Recency bias explains a lot of things: why you might hail The Force Awakens as the best film of the decade, Steph Curry as the GOAT, or this particular pizza, the one currently in your mouth, as the best you’ve ever had. And this bias towards what’s most recently in the rearview mirror seems to make March even madder.
March marches on, year after year. Goliaths topple and Davids rise as the Devil and God co-conspire to ruin your brackets. And we claim to love it, all this basketball. All this cheerleaders-and-pep-band-led student-athlete sporting. All this floor-slapping, office-pool pillaging, underdog-adopting hoops action. One-and-done or two-and-out or last-second threes to go to the Final Four: we devour it all, and giddily so.
By the third day our brackets are buried, assailed by Arkansas-Little Rock, gonged by Gonzaga, so we rend those brackets asunder and cry, “We’ve never seen anything like this in our lives!”
And we’re wrong: every March is comparably mad. That’s what makes us right.
Many are hailing MTSU’s stunning win over Michigan State as the greatest upset in tournament history. Northern Iowa’s Paul Jesperson hit an insane half-court buzzer-beater that is one of the wildest heaves in bracket annals. And yes, Yale schooled Baylor, Little Rock rocked Purdue, and Stephen F. Austin’s ruggedly handsome and 14th-seeded Lumberjacks ousted popular Final Four pick (read: my Final Four pick) West Virginia. This is all crazy. This is all wonderful. This is all madness.
But have we seen it all before? Well, pretty much, yeah.
15’s have beaten 2’s. Schools with names like an unplayable Scrabble deck or unhelpful directions have slayed basketball blue bloods. Unheralded undergrads have unleashed unforgettable shots. An eight seed won the title. George Mason made the Final freaking Four. Butler played in back-to-back title games. We have seen something like this in our entire lives: we see it every year. (Although this tournament, apparently, has matched 2001’s gauntlet as the tournament with the most first round upsets, with thirteen. Plus, Friday was the first time a 13-, 14-, and 15-seed has each won on the same day.)
But I am no bracket bemoaner, no basketball buzzkill, no fly in the 68-ounce bottle of Michael’s secret stuff. (I am, in fact, someone who’s constructed a career as a writer largely for the ability to take four straight days off in the middle of March to watch hoops.)
The most interesting thing about the NCAA tournament is that we have seen it all before – upsets, Cinderellas, one thousand and one shining moments – and yet, every year, we come back, eager and willing to once again excavate and celebrate the madness.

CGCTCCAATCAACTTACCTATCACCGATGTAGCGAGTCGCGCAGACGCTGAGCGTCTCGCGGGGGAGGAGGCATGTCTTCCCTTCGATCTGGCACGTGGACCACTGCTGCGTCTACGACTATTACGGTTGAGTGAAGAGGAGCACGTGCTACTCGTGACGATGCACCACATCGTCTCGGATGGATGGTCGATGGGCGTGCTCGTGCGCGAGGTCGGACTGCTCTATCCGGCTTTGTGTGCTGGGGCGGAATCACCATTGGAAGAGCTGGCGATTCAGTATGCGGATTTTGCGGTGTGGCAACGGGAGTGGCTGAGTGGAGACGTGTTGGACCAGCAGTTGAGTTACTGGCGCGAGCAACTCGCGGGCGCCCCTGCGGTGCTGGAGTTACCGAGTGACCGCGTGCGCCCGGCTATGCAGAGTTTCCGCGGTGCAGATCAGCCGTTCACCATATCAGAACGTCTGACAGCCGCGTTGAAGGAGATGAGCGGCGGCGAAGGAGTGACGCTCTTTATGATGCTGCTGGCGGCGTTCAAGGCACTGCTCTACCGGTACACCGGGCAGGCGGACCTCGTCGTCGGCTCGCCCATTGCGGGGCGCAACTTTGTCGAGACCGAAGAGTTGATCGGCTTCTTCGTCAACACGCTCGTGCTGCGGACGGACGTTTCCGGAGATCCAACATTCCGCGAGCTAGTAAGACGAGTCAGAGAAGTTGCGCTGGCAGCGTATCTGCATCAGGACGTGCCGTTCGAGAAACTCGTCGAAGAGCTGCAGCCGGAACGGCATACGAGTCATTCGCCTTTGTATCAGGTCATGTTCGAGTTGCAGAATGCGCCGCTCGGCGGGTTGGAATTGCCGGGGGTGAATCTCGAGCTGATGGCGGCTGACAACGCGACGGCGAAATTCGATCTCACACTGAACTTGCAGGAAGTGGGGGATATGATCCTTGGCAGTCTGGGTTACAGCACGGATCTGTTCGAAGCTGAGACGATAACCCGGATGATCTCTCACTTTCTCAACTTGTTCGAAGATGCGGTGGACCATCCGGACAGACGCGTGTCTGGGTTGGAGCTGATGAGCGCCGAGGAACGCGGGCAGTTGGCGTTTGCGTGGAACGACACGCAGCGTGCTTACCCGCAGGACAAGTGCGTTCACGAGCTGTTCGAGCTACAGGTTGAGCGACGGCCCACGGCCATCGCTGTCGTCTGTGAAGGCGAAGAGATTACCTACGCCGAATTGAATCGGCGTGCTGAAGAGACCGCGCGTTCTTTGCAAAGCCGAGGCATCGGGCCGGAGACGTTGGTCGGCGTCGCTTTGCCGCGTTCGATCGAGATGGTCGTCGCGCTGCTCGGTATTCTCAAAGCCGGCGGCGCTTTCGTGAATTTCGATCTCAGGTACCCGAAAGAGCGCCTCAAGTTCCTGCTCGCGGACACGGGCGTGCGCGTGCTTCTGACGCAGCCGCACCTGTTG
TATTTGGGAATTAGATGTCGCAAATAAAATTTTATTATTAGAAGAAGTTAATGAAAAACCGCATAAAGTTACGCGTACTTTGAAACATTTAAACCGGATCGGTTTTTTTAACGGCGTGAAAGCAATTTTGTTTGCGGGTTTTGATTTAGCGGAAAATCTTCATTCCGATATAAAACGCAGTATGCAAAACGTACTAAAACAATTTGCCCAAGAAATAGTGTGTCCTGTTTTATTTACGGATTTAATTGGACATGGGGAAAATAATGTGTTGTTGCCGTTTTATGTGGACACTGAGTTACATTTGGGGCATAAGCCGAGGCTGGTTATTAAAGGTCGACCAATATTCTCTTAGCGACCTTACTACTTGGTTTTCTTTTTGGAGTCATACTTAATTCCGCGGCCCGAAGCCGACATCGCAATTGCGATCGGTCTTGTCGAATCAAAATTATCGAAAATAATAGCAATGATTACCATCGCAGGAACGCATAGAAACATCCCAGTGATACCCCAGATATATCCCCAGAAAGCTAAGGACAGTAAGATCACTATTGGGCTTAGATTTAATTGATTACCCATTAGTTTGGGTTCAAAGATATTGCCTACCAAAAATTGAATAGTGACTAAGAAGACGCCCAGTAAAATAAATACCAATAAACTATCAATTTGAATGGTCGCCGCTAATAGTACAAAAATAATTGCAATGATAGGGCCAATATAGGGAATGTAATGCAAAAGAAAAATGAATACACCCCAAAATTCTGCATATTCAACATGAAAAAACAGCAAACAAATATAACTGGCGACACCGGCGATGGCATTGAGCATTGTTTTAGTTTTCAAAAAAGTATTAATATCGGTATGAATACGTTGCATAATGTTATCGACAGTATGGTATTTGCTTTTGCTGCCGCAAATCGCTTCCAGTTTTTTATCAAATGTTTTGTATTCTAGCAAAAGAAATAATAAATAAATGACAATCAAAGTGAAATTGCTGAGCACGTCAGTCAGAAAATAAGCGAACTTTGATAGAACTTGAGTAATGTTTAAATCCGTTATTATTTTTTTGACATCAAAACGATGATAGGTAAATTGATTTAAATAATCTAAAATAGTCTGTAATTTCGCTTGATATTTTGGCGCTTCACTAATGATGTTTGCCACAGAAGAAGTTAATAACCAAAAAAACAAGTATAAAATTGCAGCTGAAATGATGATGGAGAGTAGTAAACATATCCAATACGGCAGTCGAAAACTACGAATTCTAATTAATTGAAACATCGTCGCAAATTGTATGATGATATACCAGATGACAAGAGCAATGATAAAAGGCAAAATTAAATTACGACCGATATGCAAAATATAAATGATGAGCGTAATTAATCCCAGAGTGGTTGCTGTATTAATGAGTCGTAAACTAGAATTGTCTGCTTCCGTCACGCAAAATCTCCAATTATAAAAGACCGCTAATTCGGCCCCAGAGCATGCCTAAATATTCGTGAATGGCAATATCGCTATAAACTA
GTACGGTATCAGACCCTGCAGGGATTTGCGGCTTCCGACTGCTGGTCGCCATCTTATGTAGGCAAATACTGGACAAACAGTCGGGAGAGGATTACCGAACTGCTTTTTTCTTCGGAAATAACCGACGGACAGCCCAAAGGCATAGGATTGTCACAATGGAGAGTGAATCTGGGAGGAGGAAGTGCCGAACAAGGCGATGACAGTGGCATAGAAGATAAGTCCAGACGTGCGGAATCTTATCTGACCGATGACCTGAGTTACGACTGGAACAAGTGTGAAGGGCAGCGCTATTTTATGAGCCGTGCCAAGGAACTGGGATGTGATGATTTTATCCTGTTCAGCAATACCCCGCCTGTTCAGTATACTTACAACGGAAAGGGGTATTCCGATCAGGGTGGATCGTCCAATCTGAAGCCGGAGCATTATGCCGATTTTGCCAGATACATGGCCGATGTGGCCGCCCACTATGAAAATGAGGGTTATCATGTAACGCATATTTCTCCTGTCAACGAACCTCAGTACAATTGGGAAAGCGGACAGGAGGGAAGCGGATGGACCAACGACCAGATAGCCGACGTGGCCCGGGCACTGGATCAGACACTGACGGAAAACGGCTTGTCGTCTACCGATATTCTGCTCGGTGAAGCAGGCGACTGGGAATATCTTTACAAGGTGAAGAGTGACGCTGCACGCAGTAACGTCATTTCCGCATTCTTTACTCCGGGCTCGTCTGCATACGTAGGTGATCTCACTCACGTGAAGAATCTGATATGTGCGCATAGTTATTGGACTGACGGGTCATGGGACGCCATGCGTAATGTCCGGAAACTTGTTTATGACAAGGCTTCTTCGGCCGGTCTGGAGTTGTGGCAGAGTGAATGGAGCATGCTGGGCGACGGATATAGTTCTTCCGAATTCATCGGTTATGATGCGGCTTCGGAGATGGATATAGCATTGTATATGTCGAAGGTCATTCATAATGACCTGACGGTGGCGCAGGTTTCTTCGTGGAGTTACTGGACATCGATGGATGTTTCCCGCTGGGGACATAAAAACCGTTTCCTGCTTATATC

It is, then, a fantastic and miraculous event that would recycle and rejuvenate our joys each spring. And at its best, the NCAA Tournament, shrouded though by its own “student-athlete” chicanery and a dangerously enabling culture of sexual assault, is a champion of joy and hope.
But perhaps even more fantastic than the tournament itself are the fans, that we would re-up for the chaos year after year, that we would personally invest – by going to games, filling out brackets, and conveniently coming down with something on the first two days of the tourney – in the act of being amazed. By being open and willing, with our hearts and our wallets, we get to pretend we went to Yale for an afternoon, we get to fall out of our chairs when something extraordinarily cray happens, we get to experience joy or excitement or heartbreak or…something while watching basketball, which is about the best we can hope for when doing anything. March Madness is a safe place to feel extreme things.
By watching basketball, by taking four days off in a row, by bewilderingly watching the number of perfect brackets on ESPN.com cascade towards zero, we create opportunities for our own astonishment. And when you’re in the moment, when your home state school lines up a potential game-tying three with the clock waning, when you’ve co-opted Hawai’i along with everyone else in the bar, it becomes something that, yes, we have never seen before.
So sure, we’ve got recency bias and short-sighted memories and propensities for hyperbole, but we’ve also got an astonishing well of hope, an unshakable willingness to be amazed, and, well, I guess you could say we’ve got a bit of madness, too.